If we ignore that aspect for the moment, one way to achieve the cleaning up of the surfaces is to use smart pointers. Smart pointers try to automatically clean up after they are done. They are fairly clever, but you can confuse them in certain circumstances that won't arise in the context of this (if you're curious, they don't work with cyclical references).

If your compiler supports it, you can use the standard smart pointers std::shared_ptr or std::weak_ptr in the map. If your compiler doesn't support these new classes, consider upgrading! If you cannot or will not upgrade, the boost libraries can provide these classes for you.

Shared pointer is a really nice class that manages shared ownership of an interesting object. When the last owner object that needs an object is finished using it, the shared pointer will cleanup the owned object. The clients would store a shared_ptr. You can specify SDL_FreeSurface() as the "cleanup" function when you create the smart pointer. This is important, because shared_ptr defaults to trying to delete the object which was passed, which is incorrect for objects that were not allocated with new.

Something like this:
 #include <map> #include <string> #include <memory> #include "SDL.h" #include "SDL_image.h" typedef std::shared_ptr<SDL_Surface> SurfacePtr; typedef std::map<std::string, SurfacePtr> SurfaceCache; SurfaceCache surfaceCache; SurfacePtr load(const std::string &name) { SurfaceCache::iterator i = surfaceCache.find(name); if(i != surfaceCache.end()) { return i->second; } SDL_Surface *loaded = IMG_Load(name.c_str()); if(loaded == NULL) { // TODO: handle this here? } SurfacePtr surface(loaded, &SDL_FreeSurface); surfaceCache.insert(std::make_pair(name, surface)); return surface; } 
Note this code shows a reasonably idiomatic search for and add entries to a std::map. It avoids extra, unnecessary lookups in the best case. In constrast, BeerNutts's simpler code performs at least two, and worst case three searches for an element.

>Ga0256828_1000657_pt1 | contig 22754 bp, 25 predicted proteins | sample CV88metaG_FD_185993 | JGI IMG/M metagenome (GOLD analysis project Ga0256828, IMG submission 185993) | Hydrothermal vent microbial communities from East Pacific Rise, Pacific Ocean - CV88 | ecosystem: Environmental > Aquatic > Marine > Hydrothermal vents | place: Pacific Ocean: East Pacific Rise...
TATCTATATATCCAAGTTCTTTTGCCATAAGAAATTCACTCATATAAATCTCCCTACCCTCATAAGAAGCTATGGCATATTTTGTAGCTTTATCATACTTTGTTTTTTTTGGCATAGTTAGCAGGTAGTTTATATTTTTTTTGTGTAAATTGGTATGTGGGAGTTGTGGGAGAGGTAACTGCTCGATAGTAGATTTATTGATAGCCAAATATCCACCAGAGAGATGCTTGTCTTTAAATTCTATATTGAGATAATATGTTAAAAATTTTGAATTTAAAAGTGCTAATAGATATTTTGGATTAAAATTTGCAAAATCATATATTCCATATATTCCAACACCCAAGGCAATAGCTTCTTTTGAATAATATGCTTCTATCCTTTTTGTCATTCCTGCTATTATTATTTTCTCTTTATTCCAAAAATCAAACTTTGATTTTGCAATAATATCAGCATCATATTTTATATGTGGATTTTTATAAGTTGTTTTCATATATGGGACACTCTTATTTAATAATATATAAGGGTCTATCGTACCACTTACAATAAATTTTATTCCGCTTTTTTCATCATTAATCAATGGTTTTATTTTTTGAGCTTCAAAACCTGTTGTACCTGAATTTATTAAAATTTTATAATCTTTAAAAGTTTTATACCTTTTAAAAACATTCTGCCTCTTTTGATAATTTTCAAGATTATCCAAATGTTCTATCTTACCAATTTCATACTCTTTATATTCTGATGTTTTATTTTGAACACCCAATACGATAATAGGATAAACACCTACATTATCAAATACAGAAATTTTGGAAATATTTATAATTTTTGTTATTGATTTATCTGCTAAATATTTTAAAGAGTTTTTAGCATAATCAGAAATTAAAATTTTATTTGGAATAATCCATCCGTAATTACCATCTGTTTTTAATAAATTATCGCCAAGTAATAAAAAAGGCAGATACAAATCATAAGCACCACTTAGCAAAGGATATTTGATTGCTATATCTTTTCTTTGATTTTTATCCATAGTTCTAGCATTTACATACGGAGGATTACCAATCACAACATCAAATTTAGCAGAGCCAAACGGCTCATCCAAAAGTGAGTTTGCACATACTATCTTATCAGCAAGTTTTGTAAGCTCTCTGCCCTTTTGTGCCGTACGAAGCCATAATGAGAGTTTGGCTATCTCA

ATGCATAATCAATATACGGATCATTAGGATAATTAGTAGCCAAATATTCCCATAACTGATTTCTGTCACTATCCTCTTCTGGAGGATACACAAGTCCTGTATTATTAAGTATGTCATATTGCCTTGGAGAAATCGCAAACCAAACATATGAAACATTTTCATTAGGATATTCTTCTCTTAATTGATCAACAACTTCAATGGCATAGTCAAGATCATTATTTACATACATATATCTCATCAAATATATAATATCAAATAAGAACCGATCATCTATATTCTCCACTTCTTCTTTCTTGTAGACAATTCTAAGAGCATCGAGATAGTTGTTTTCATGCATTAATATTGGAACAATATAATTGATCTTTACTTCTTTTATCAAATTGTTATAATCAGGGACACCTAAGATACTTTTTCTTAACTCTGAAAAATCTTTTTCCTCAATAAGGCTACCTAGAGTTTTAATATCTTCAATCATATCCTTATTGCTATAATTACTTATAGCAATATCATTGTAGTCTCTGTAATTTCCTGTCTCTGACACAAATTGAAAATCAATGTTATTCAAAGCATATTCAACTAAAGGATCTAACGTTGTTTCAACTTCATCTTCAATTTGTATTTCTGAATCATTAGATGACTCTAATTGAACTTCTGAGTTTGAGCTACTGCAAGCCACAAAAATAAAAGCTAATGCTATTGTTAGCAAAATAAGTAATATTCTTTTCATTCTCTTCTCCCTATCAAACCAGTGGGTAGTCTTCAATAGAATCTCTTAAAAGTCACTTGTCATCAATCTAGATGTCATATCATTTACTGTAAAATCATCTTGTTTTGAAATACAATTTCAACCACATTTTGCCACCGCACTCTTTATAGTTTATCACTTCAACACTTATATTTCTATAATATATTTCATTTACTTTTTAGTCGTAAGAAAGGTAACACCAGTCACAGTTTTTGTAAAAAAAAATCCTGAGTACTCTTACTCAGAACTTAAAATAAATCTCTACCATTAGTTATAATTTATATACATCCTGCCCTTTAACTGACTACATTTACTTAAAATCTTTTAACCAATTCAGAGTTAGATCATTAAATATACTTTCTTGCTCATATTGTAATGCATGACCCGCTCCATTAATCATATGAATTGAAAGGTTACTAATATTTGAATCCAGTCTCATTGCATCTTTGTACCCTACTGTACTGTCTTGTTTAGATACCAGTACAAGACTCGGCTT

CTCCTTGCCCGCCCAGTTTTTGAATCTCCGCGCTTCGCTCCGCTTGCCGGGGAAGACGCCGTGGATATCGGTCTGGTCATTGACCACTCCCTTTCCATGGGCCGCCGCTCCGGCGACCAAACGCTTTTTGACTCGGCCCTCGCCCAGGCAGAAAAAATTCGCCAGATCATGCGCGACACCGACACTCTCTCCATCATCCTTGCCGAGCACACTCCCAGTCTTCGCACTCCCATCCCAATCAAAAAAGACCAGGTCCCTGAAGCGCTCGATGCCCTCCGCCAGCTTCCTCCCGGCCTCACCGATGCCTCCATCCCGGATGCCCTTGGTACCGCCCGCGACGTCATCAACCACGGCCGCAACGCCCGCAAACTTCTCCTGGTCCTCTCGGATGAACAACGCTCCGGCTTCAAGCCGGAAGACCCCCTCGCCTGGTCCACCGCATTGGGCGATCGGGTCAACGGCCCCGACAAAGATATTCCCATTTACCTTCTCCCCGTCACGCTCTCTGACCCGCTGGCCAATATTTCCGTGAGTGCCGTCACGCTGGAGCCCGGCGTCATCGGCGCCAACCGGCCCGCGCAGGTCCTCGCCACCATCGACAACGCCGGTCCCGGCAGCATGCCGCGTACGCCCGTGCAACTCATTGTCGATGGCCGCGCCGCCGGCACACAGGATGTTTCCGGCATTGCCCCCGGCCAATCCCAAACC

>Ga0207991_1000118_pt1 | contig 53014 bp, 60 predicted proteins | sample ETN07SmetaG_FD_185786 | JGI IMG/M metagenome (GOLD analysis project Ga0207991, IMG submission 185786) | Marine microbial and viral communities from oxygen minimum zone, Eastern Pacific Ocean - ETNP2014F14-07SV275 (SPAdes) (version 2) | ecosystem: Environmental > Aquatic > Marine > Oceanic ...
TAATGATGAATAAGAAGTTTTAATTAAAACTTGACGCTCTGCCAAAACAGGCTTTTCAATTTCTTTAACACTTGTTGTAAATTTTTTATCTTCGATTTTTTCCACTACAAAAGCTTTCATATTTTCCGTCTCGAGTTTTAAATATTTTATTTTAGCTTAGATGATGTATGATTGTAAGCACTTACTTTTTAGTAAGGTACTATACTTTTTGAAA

But we are still left with the situation I mentioned earlier, where the map is destroyed after main. In general, running complicated code like constructors and destructors outside main isn't a good idea. You cannot depend on exactly when these functions will be called relative to the rest of your program. If you aren't careful, it is easy to trigger undefined behaviour.

One solution is to manage the lifetime of the global in main(). main() creates the global and exports it in a controlled manner. Something like the following:

// image.h
 #ifndef IMAGE_H #define IMAGE_H #include <map> #include <string> #include <memory> #include "SDL.h" #include "SDL_image.h" typedef std::shared_ptr<SDL_Surface> SurfacePtr; typedef std::map<std::string, SurfacePtr> SurfaceCache; SurfacePtr load(const std::string &name); #endif 

// image.cpp
 #include "image.h" SurfaceCache &globalSurfaceCache(); SurfacePtr load(const std::string &name) { SurfaceCache &surfaceCache = globalSurfaceCache(); SurfaceCache::iterator i = surfaceCache.find(name); if(i != surfaceCache.end()) { return i->second; } SDL_Surface *loaded = IMG_Load(name.c_str()); if(loaded == NULL) { // TODO: handle this here? } SurfacePtr surface(loaded, &SDL_FreeSurface); surfaceCache.insert(std::make_pair(name, surface)); return surface; } 

main.cpp
 #include <iostream> #include <cstdlib> #include "image.h" namespace { static SurfaceCache *hiddenSurfaceCache = 0; } SurfaceCache &globalSurfaceCache() { return *hiddenSurfaceCache; } int main(int, char**) { if(SDL_Init(SDL_INIT_VIDEO) < 0) { std::cerr << "Failed to initialise SDL: " << SDL_GetError() << '\n'; return 1; } std::atexit(&SDL_Quit); SDL_Surface *screen = SDL_SetVideoMode(800, 600, 0, SDL_SWSURFACE); if(!screen) { std::cerr << "Failed to set video mode: " << SDL_GetError() << '\n'; return 1; } SurfaceCache surfaceCache; hiddenSurfaceCache = &surfaceCache; bool running = true; while(running) { // ... } hiddenSurfaceCache = 0; return 0; } `
This offsets most of the damage of the global. The lifecycle of the cache is automatically controlled in main(), and the pointer is nullified before it is invalidated (by falling off the end of main). I've also hidden the declaration of globalSurfaceCache() inside image.cpp, so client code will not directly interact with it.

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I am planning on having them sorted kind of like this. inhouseTilesSheet which contains all the tiles to use in houses. Then I'll have the game check if there is a need for them to be loaded, if not they don't. So if i am just out and wandering I've only got loaded what that scene has in it. Hope i make myself clear, just woke up.
Going to have to re-read your response to fully grasp it later ;)